Those who enjoyed The Folkestone Lighthouse EP will certainly enjoy The Terrestrial Sea, which is the sonic component of an installation in the Lighthouse Field Station of Cromarty. In gathering these sounds, Mark Lyken traveled around the area, recording the sounds of ferries, underwater thrums and “sea legs” (oceanic metal protuberances). Toward the end of his residency, he was unable to separate the sound of the town from the sound of his music, a sign that he had either been there too long or had been there just long enough to merge with his sonic environment.
A long-standing debate over the musicality of sound attempts to answer the question of whether natural sounds can be defined as musical. Lyken goes a step farther when he categorizes percussive underwater noises as “electronic”. But there’s no question that when he adds additional “real” electronics to the mix, he brings out such timbres. A resident might recognize the noises as local thwacks and pings, but those listening devoid of context might never dream that such sounds are organic and looped. The same holds true of “Scar History”, whose spoken stutters and folds are reminiscent of AGF.
The Terrestrial Sea celebrates the available sounds in the local environment, both natural (ocean currents) and manmade (hitting the side of a sea leg). Children often smack things to see how they might sound, or wander toward an unfamiliar noise. We tend to lose this curiosity as adults, which is a shame. One of the high points of the wonderful video “Sublime” is the combination of fascinations young and old. Older folks enjoy the sights and sounds of the full installation, providing hope not only for residencies and installations, but for field recordings and soundscapes (and by extension, ambient and drone). Younger people are initiated into the field through field work of their own; the children seem to like it, but the older youth seem to be fully engaged. The installation – and more importantly, the interaction – leads them to look and listen more carefully to the aural and visual environments around them, opening up new interpretive possibilities. The world outside their electronic devices is exposed as infinitely more interesting than the restricted world within.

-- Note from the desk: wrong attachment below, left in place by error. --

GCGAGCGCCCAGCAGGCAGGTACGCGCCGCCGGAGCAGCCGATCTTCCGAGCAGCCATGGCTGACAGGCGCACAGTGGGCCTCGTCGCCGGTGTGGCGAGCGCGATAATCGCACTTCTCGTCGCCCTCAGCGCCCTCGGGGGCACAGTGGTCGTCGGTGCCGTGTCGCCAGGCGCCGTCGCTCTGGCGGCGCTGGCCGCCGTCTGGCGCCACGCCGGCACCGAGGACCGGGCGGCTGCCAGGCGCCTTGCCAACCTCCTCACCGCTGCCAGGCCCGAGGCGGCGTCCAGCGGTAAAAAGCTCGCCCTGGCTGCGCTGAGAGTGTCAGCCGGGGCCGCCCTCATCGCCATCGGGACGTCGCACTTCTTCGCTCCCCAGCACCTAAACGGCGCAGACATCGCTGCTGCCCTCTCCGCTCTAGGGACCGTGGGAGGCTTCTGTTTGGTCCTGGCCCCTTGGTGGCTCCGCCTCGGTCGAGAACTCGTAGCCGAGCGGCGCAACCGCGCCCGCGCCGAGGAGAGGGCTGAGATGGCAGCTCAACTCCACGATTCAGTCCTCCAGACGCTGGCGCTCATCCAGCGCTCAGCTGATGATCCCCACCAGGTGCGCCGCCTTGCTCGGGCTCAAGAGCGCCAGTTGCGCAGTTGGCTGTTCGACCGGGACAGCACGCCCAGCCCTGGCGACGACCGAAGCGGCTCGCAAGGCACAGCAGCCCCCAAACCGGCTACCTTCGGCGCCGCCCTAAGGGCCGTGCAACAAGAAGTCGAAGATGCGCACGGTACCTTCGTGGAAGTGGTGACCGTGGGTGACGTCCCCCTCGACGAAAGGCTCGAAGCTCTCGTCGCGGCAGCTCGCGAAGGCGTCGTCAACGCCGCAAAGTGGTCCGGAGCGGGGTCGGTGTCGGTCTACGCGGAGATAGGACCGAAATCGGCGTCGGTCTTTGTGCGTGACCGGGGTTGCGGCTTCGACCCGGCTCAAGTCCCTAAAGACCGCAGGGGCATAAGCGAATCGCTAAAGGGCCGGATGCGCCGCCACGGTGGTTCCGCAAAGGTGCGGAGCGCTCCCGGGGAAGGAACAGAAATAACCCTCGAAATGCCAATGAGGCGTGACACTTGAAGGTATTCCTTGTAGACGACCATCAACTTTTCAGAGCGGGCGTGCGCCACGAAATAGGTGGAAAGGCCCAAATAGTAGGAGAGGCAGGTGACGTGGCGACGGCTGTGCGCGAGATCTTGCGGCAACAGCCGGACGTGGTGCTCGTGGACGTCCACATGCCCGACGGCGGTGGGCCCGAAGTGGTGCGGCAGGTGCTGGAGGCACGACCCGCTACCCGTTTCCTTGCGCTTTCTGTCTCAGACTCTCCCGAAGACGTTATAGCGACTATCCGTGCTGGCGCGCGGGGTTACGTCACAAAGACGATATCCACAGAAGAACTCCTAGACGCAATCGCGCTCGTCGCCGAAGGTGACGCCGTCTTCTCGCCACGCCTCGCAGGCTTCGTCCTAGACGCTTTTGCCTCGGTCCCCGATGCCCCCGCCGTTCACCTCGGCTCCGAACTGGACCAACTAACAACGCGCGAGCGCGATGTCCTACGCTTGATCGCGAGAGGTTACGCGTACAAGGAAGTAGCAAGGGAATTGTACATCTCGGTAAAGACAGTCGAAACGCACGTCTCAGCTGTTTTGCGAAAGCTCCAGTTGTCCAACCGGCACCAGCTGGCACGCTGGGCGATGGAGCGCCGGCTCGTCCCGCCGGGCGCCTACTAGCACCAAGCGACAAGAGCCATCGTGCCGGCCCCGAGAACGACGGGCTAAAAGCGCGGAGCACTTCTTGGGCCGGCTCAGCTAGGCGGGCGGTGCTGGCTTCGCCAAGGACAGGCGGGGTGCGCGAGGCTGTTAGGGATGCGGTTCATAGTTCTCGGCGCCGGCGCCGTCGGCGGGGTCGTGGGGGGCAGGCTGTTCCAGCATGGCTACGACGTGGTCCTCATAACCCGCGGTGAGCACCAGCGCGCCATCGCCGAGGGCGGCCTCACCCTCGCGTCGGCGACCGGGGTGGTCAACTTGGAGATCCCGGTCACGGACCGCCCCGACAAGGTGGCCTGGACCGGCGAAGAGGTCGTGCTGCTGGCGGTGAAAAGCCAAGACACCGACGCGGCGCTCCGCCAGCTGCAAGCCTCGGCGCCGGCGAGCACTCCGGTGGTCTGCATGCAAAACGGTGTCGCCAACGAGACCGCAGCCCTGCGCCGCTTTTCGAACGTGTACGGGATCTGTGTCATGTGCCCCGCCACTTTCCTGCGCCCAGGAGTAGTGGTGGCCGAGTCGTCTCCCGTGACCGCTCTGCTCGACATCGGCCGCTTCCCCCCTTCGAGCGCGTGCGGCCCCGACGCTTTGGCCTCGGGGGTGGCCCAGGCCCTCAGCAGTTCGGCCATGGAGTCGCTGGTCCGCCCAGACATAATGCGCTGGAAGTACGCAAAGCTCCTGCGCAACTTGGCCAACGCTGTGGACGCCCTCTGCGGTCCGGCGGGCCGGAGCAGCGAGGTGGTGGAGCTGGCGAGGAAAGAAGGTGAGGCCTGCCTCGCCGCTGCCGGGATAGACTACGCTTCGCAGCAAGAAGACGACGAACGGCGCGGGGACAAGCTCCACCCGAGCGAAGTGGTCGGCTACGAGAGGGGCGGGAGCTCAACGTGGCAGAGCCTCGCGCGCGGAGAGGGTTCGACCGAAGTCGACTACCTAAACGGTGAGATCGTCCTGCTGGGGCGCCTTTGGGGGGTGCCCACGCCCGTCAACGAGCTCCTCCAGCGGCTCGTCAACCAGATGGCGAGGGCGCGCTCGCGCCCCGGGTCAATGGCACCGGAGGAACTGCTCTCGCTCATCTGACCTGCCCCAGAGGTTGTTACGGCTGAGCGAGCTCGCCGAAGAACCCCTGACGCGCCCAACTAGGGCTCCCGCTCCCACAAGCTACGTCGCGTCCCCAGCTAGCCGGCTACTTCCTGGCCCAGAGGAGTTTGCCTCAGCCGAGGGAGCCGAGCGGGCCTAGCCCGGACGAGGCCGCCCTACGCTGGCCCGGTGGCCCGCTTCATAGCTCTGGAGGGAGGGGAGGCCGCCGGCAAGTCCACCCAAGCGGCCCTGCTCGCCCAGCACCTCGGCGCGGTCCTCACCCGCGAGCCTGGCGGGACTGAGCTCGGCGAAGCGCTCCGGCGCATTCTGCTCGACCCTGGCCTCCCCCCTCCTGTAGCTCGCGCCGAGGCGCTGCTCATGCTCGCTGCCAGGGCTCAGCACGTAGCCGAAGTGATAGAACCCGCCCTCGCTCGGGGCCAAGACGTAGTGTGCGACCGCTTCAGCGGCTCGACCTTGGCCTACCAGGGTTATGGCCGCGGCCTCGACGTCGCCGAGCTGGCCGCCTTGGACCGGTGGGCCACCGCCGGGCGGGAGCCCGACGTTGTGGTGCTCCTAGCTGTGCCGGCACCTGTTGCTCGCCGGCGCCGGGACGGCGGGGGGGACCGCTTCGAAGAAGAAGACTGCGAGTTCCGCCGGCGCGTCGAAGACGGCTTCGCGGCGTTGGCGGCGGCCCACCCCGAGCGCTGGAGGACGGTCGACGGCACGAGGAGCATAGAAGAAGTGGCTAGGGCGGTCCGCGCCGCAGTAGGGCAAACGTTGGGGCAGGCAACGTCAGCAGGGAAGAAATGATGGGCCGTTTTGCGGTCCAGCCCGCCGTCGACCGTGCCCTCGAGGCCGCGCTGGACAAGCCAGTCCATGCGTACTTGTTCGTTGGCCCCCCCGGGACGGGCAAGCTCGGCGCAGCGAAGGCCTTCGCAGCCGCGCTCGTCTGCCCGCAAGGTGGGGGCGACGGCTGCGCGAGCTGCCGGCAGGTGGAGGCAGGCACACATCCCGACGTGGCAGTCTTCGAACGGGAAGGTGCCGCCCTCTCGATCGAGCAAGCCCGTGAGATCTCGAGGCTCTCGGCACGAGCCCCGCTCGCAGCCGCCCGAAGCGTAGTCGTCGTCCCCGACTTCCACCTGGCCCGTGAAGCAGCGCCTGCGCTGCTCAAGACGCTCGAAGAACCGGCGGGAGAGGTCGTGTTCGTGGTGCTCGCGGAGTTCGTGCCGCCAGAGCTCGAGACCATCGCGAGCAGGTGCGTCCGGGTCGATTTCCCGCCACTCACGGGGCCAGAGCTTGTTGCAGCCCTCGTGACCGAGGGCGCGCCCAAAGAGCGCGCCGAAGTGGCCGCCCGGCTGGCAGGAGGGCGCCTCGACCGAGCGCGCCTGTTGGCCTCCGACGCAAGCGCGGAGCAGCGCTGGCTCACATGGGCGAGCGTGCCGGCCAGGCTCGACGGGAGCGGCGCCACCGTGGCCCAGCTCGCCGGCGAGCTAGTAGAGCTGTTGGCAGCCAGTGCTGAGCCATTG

The Terrestrial Sea and the concurrent work of visual artist Stephen Hurrel, captured in Emma Dove’s fine film below, are important works not only in their own right, but because of what they represent: the acute awareness that arrives when the senses are used to their fullest extent. (Richard Allen)